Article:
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Lung infection outbreak tied to bat droppings stirred up in house renovation

January 02, 2014 - 2:32 PM

TORONTO - Renovating may be all the rage when its comes to older homes, but in some cases there could be danger lurking behind those long-standing walls.

That was the case in Quebec, where more than a dozen people became ill with a pneumonia-like infection after the exterior brick of a century-old house was removed as part of a renovation.

The outbreak, which occurred in May, was reported Thursday in the U.S. Centers for Disease Control and Prevention's weekly morbidity and mortality report.

Fourteen people — including workers, residents of the house and neighbours —developed symptoms of histoplasmosis, a fungal disease carried in the droppings of bats and birds. Two of the workers were admitted to hospital and the regional public health department was called in to deal with the outbreak.

"We had a declaration from a family doctor who had seen two cases, and he was astute enough to realize that something was probably going on at (their) work," said Dr. Jean-Luc Grenier, a medical consultant at the Laurentians Public Health Department and a co-author of the CDC report.

The home was owned by a married couple who lived on the ground floor of the two-storey house and rented the upper floor to two tenants. The couple had decided to renovate because the exterior brick walls were cracked and in danger of falling.

"There were probably some bats that were able to live there in-between the bricks and the (interior) walls," Grenier said of the home, located in Saint-Eustache, Que., northwest of Montreal.

Over the years, bat droppings containing histoplasmosis spores would have built up inside the walls, he said. As the bricks were pulled down, clouds of dust carrying the dried spores would have become airborne and easily breathed in by anyone nearby.

Grenier said an investigation determined 30 people had been exposed to the spore-laden dust. Of those, 14 got sick with symptoms of histoplasmosis infection, which include high fever, coughing, chest pain and shortness of breath.

Those affected included six masonry workers, the two homeowners, a visitor to the house, two neighbours whose bedroom faced the demolition site, and three debris sorters. The two renters within the home did not get sick.

The debris sorters weren't located in Saint-Eustache, but in the Lanaudiere region many kilometres away, and were unwittingly exposed to histoplasmosis spores.

"Those bricks, I don't know why, but they decided to recycle them," Grenier said. "So before knowing there was an outbreak, the bricks were brought in a container to another region far away." There, two workers cleaned the bricks so they could be reused.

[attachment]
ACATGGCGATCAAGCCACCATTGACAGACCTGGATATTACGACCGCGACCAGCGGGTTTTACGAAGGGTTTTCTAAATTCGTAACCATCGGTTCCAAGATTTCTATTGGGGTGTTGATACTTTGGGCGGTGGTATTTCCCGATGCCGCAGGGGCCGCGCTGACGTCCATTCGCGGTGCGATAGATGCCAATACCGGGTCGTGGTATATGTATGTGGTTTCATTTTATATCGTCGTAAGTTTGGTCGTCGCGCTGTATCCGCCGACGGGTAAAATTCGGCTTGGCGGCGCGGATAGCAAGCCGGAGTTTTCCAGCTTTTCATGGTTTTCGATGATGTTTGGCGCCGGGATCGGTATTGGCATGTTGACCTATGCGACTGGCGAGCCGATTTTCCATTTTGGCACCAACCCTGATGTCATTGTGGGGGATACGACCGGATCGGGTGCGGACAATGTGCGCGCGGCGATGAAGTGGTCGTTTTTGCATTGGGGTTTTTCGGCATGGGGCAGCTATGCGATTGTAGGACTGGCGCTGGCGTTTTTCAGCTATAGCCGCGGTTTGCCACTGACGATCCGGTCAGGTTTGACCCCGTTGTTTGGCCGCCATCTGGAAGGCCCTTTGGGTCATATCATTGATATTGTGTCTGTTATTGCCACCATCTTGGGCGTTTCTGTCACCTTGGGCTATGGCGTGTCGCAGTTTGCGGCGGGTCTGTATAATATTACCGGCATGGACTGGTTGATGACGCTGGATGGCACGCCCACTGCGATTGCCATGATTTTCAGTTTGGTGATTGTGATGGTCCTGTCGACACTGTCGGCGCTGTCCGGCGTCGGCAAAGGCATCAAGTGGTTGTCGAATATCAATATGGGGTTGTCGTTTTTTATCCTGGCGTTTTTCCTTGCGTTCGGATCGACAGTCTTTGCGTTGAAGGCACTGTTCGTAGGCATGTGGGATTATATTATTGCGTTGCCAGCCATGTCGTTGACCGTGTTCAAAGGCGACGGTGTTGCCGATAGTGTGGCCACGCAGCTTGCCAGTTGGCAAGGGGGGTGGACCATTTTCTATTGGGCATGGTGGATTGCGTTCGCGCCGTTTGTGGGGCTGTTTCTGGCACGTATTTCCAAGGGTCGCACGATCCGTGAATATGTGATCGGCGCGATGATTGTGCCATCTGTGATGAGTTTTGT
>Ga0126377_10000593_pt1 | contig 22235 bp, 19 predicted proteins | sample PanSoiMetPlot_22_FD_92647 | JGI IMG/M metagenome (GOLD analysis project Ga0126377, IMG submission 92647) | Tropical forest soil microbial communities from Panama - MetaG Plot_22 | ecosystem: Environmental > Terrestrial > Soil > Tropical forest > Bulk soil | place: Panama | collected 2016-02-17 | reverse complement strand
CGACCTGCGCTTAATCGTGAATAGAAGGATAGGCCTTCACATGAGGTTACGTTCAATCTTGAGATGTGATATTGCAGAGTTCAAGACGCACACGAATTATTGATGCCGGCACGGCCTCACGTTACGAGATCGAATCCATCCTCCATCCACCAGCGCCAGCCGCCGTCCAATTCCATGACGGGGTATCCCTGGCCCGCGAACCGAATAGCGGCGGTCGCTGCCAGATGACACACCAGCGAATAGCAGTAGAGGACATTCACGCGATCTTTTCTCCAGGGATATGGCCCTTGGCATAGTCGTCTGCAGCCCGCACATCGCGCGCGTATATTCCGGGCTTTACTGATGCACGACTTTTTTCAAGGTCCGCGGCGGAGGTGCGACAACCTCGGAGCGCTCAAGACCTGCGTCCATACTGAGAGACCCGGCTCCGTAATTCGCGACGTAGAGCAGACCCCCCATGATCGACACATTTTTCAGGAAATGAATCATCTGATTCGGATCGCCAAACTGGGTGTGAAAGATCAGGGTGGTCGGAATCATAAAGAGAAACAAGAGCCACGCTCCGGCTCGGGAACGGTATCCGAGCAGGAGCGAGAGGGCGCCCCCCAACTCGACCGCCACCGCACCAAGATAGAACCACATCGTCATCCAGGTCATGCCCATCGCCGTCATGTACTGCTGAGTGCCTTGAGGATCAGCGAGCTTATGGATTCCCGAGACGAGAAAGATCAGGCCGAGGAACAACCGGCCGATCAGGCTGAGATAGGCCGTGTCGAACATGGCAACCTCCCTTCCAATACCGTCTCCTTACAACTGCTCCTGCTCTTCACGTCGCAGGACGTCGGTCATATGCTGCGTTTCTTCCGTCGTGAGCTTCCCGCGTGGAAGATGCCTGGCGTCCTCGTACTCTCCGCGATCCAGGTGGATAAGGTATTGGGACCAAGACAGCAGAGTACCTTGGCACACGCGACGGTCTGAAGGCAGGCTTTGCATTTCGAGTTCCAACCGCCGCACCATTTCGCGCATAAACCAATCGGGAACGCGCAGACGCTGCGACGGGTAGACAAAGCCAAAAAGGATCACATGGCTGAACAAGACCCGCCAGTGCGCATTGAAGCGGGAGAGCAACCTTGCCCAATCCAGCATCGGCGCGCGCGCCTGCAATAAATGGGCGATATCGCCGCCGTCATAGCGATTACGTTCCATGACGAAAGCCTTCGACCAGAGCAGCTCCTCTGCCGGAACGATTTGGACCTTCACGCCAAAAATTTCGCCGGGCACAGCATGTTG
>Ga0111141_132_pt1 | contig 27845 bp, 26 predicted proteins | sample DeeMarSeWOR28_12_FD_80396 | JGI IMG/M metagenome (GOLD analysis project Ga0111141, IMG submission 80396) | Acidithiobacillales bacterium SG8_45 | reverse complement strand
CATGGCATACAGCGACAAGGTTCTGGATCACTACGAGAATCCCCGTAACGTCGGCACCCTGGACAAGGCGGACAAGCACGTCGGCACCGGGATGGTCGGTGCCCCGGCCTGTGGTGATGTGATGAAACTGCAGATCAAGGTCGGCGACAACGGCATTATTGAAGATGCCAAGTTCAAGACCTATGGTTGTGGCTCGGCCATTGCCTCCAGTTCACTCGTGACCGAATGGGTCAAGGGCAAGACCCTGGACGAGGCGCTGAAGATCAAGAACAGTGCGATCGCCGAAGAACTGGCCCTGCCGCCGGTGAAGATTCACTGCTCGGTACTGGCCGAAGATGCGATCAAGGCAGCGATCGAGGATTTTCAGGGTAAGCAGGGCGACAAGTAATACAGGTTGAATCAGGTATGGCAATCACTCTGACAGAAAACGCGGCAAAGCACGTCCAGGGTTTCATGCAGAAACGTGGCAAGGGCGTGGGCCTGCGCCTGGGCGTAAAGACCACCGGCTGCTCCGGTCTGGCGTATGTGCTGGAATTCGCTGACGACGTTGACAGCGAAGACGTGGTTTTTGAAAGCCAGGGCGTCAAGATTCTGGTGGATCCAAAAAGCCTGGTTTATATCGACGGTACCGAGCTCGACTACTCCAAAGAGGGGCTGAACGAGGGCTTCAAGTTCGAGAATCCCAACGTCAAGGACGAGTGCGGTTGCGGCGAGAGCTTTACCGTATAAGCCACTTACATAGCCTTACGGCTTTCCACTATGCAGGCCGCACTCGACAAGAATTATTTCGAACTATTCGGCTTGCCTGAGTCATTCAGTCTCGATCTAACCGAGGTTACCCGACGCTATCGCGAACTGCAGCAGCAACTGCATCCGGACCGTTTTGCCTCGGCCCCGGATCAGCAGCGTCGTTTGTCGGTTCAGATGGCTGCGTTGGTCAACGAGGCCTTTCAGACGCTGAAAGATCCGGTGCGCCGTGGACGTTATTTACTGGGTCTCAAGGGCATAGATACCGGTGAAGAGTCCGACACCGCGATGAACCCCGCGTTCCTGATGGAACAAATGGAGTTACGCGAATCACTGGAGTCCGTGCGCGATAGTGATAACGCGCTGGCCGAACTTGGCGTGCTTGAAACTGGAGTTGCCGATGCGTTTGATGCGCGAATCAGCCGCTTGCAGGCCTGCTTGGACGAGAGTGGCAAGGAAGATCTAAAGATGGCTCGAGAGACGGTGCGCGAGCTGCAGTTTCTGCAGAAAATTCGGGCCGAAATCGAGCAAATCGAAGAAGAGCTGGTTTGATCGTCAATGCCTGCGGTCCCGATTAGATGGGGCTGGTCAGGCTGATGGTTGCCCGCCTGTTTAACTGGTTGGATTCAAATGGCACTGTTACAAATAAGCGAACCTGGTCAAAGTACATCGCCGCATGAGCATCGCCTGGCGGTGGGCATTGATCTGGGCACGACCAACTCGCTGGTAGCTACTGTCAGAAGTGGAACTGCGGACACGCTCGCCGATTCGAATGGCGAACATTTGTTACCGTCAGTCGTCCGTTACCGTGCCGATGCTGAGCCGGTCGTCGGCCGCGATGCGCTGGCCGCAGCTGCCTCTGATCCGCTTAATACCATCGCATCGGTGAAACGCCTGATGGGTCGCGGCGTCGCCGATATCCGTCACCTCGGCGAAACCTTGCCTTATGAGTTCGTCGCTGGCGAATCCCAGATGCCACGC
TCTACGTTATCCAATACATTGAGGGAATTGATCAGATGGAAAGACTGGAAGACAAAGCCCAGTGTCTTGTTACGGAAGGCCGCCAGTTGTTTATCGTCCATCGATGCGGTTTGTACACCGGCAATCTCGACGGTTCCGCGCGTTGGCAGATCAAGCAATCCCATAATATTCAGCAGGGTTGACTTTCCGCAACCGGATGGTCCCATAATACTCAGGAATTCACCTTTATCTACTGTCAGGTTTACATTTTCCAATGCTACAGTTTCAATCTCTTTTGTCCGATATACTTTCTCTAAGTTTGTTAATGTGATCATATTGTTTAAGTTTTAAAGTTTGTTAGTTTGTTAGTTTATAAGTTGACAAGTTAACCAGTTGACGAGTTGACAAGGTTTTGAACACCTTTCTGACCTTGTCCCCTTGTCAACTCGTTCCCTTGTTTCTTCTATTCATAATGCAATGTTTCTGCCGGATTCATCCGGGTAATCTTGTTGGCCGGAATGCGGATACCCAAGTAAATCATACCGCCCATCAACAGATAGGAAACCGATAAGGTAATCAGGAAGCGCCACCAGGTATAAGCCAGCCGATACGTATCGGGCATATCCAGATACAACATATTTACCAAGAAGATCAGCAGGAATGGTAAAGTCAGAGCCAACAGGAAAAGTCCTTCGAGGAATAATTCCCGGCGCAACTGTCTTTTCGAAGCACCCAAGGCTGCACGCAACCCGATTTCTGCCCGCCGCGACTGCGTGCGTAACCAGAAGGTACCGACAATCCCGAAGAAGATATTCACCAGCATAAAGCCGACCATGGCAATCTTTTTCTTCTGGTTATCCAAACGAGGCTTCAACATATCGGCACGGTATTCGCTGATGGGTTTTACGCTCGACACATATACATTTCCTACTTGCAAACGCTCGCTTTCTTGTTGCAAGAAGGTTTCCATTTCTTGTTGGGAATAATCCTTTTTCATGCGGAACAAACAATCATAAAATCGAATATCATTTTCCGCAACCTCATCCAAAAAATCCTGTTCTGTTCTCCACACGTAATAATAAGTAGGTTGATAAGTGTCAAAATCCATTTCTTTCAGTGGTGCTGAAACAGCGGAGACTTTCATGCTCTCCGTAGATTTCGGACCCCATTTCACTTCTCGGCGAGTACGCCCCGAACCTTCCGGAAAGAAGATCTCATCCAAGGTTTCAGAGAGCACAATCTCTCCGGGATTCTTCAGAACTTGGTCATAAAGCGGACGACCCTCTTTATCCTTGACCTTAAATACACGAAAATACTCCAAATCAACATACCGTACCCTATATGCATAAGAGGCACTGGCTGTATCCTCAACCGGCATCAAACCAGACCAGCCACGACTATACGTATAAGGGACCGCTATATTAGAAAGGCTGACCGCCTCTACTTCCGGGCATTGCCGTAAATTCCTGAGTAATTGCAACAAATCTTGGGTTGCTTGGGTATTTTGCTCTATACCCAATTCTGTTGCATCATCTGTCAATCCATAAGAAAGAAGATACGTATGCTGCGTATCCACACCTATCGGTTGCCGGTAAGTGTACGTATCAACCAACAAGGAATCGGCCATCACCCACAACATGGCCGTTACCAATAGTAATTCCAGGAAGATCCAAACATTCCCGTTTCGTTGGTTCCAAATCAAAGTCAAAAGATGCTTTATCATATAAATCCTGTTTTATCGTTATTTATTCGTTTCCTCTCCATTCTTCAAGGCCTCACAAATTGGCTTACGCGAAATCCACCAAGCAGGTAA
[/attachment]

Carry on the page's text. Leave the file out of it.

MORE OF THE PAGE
"So they were brushing them to take off the dirt. Those two were very sick also because they were exposed directly. They didn't wear any masks."

To remove the health risk, all the bricks taken for recycling were buried, while heavy rains over a few days at the renovation site would have washed away any lingering spores, Grenier said.

All of those sickened recovered and none needed treatment with antifungal medication. Typically, the body's immune system is able to get rid of the infection, although that isn't always the case: people with compromised immune function, such as those being treated for HIV or some cancers, usually need drug treatment.

In rare cases, histoplasmosis can be fatal, even with antifungal therapy.

"It depends on the dose you get into your lungs and your immune system," Grenier said. "If, for instance, a neighbour had been an old man with immunosuppression, he could get the disease and die."

While the fungus is widely present in soil, cases of histoplasmosis infection are rare in Canada and usually involve construction work that stirs up clouds of dried-up aerosolized spores that people end up inhaling.

That's why workers and their employers need to strictly adhere to labour regulations requiring that protective masks or respirators be worn while doing jobs that produce potentially harmful, breathable forms of dust, he said.

In this case, the workers had been given masks but didn't wear them continuously because the weather was hot.

"The principal message is for workers, because it's workers who probably (have) the most potential to be exposed."

News from © The Canadian Press, 2014
The Canadian Press

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